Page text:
What this infographic doesn’t tell us: Who is using Denver’s bike share program? What does the gender breakdown look like? What’s the average income level of Denver B-cycle customers? How many people are riding B-cycle through the winter?
A slightly personal post. West 32nd Avenue is not in Denver. It’s in unincorporated Jefferson County, on the way to downtown Golden. And it’s the road I take to my neighborhood every day. But 32nd Ave. is known for being pretty dangerous for cyclists. It’s narrow, poorly lit, and cars come whizzing by faster than the 35 mph speed limit. Over the past months, ongoing construction has widened the road, and — as of last week — it’s been legitimated as a bike route. Huzzah!
So. It’s really starting to feel like winter, and we thought we would throw out the ole’ cold weather commuting tips post.
Salient items are as follows:
Winterize your ride: Invest in some fenders, which will keep you dry in slushy conditions. Switch out those slicks for knobby tires or even some big studded snow tires to give you more traction. Consider using your mountain bike if you’ve got one – it’ll be a slower, safer ride.
Dress for anything: Layers! Denver = warm during the day, freezing frigid evil at night. Get yourself a decent base layer (that tight, polyester superhero stuff) and a balaclava to conserve the warmth in yer noggin. Gloves that are like lobster claws or mittens will keep your hands warmer than five-fingered gloves.
And your feet – they will get really cold, and that’s the WORST. Using some sort of foot covering will minimize the discomfort. They sell those things at REI and bike stores for too many $$$, but you could also DIY with some thick socks that will fit over your shoes.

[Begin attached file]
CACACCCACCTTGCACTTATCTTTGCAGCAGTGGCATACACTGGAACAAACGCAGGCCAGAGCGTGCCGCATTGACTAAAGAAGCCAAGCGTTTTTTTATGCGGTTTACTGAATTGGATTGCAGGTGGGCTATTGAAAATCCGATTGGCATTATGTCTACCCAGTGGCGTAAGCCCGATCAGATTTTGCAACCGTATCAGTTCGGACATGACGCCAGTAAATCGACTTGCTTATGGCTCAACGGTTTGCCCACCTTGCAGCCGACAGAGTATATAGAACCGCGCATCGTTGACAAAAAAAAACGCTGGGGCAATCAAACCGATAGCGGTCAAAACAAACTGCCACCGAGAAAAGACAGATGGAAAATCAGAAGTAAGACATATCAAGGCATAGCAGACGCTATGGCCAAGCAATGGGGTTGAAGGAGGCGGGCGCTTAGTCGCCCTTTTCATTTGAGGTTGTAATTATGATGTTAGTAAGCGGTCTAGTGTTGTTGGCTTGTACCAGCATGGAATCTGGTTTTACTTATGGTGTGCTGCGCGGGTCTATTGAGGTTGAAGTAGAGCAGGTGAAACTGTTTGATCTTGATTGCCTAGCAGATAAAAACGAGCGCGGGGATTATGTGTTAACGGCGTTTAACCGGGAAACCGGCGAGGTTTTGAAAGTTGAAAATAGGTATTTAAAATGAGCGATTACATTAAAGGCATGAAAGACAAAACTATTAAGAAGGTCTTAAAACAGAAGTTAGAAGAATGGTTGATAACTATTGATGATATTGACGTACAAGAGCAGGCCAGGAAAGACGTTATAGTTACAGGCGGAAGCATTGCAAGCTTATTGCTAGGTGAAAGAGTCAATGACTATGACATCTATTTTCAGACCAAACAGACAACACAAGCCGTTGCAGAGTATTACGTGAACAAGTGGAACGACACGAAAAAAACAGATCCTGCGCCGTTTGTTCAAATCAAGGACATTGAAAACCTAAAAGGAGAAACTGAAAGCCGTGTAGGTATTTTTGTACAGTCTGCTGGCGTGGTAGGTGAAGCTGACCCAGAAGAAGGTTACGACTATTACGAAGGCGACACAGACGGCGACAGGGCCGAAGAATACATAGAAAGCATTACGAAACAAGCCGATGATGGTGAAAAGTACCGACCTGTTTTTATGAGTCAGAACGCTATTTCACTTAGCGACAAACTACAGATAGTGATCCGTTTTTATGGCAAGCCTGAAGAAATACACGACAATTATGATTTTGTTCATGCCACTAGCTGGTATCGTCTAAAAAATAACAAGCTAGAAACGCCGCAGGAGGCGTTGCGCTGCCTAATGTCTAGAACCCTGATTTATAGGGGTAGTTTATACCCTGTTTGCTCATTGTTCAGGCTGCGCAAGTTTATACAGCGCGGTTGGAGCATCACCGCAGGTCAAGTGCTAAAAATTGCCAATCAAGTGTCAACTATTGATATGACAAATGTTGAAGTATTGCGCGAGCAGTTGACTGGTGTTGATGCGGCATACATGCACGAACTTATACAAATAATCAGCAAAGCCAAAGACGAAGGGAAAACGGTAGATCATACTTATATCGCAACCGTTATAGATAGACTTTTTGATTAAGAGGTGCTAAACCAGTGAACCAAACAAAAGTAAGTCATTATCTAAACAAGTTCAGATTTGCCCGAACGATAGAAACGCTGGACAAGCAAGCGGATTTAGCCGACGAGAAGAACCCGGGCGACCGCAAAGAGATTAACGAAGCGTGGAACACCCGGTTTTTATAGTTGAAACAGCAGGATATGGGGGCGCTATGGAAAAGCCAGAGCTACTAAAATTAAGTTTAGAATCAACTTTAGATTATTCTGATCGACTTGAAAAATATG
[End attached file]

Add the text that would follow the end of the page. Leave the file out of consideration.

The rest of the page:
Volunteer so other people can get bikes: Lots of places around town to help out with holiday bike giveaways, general wrenching duties, etc. Such as: Lucky Bikes Re-Cyclery, The Bike Pit, The Bike Depot, Community Cycles, and Longmont Bike Garage.
Loiter in places that are warm. Truth: sometimes I don’t want to ride my bike. Because it’s cold, because I’m lazy, etc. When that happens, I like to loiter in the public library, the Denver Bicycle Café, the Recyclery, or Mutiny Books on South Broadway.
Go to an event to be with like-minded weirdos. Such as:
A Winter of Cyclists, a film about a group of bikers struggling through cold-season commuting, is playing at the Dairy Center for the Arts in Boulder December 8. It will be at the SIE Film Center in Denver Jan. 17.
Registration for the Colorado Bicycle Summit (Feb. 10, 11 2014) is now open. They’re going to talk about how to improve bicycling in our state.
What do you do to stay on your bike during the winter? Please tell us; we want to know all your secrets.
Response 1: Yes, they most certainly are!
Electric bikes are on the Internet’s Mind this week — everyone from tech bloggers to the Huffington Post is nerding out about a new-ish prototype from FlyKly, a company that launched a Kickstarter in October for an electric rear wheel which could make it easier and cheaper to Get Places Fast on your bicycle.
The best thing about this invention is that it could democratize cycling in cities like Denver, where commuters travel further distances to get to work than they might in tightly packed megalopoles like New York and San Francisco.